The role of ammonia volatilization in controlling the natural 15N abundance of a grazed grassland

Douglas A. Frank, R. David Evans, Benjamin F. Tracy

Research output: Contribution to journalArticlepeer-review

100 Scopus citations


Although the variation in natural 15N abundance in plants and soils is well characterized, mechanisms controlling N isotopic composition of organic matter are still poorly understood. The primary goal of this study was to examine the role of NH3 volatilization from ungulate urine patches in determining 15N abundance in grassland plants and soil in Yellowstone National Park. We additionally used isotopic measurements to explore the pathways that plants in urine patches take up N. Plant, soil, and volatilized NH3 §15N were measured on grassland plots for 10 days following the addition of simulated urine. Simulated urine increased 15N of roots and soil and reduced 15N of shoots. Soil enrichment was due to the volatilization of isotopically light NH 3. Acid-trapped NH3 §15N increased from -28‰ (day 1) to -0.3‰ (day 10), and was lighter than the original urea-N added (1.2‰). A mass balance analysis of urea-derived N assimilated by plants indicated that most of the N taken up by plants was in the form of ammonium through roots. However, isotope data also showed that shoots directly absorbed 15N - depleted NH3-N that was volatilized from simulated urine patches. These results indicate that NH 3 volatilization from urine patches enriches grassland soil with 15N and shoots are a sink for volatilized NH3, which likely leads to accelerated cycling of excreted N back to herbivores.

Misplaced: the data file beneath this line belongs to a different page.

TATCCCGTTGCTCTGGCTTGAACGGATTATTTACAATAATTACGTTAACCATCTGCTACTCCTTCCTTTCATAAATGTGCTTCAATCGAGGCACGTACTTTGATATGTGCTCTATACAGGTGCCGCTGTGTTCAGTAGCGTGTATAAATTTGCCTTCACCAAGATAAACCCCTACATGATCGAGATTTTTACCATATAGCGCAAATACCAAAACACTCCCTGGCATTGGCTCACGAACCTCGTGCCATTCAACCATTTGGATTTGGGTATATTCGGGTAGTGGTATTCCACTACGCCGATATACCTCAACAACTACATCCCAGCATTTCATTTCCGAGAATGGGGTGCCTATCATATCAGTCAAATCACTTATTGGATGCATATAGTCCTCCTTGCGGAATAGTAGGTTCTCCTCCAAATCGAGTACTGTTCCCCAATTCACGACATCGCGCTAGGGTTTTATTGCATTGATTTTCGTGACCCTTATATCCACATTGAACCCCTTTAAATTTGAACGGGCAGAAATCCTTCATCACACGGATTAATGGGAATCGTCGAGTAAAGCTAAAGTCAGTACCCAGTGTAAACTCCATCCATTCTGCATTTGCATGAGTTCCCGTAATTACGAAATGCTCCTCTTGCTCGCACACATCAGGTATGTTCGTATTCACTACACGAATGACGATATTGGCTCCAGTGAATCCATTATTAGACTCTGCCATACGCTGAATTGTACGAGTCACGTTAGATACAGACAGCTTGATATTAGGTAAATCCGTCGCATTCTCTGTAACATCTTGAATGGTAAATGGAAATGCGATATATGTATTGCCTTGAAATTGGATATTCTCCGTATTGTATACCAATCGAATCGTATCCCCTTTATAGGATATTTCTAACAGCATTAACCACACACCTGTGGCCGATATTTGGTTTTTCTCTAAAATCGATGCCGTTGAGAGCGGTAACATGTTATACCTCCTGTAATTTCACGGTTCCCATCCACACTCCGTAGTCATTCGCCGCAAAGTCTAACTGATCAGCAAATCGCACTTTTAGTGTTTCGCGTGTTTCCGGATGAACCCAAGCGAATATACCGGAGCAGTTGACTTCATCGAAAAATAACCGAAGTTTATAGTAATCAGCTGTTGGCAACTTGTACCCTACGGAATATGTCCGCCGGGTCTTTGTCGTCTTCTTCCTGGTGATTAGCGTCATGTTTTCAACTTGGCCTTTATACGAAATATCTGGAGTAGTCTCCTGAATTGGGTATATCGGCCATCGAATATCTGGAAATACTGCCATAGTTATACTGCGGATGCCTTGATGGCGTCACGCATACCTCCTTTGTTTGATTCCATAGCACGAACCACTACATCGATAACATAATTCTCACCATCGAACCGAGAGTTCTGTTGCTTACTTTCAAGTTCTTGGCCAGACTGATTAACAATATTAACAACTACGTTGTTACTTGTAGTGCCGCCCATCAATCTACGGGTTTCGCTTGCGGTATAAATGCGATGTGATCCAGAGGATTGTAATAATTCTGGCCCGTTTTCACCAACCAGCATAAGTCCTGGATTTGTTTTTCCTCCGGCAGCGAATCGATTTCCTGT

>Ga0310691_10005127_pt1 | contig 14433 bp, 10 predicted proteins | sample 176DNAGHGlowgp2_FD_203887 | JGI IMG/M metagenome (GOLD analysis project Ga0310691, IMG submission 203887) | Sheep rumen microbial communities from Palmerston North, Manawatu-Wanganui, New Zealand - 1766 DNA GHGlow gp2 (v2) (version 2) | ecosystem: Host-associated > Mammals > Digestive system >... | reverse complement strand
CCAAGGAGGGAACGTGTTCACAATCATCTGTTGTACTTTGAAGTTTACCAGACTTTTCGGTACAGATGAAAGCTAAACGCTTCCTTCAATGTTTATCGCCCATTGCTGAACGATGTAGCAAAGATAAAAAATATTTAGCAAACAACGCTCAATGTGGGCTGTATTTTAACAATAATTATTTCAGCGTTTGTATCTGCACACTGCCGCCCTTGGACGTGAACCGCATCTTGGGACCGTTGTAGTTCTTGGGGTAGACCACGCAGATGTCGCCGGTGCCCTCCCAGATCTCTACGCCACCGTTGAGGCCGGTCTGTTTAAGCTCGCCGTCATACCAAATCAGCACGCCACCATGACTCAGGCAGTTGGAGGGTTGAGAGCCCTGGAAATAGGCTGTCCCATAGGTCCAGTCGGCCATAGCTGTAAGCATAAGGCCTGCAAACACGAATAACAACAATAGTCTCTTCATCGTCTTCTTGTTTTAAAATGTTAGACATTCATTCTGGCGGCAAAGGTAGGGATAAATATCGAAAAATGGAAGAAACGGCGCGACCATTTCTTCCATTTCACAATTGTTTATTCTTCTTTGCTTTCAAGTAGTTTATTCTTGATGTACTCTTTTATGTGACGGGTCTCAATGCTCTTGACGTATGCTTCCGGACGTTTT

Original languageEnglish (US)
Pages (from-to)169-178
Number of pages10
Issue number2
StatePublished - Apr 2004


  • Ammonia
  • Grassland
  • Herbivory
  • N
  • Ungulate
  • Volatilization
  • Yellowstone National Park

ASJC Scopus subject areas

  • Environmental Chemistry
  • Water Science and Technology
  • Earth-Surface Processes


Dive into the research topics of 'The role of ammonia volatilization in controlling the natural 15N abundance of a grazed grassland'. Together they form a unique fingerprint.

Cite this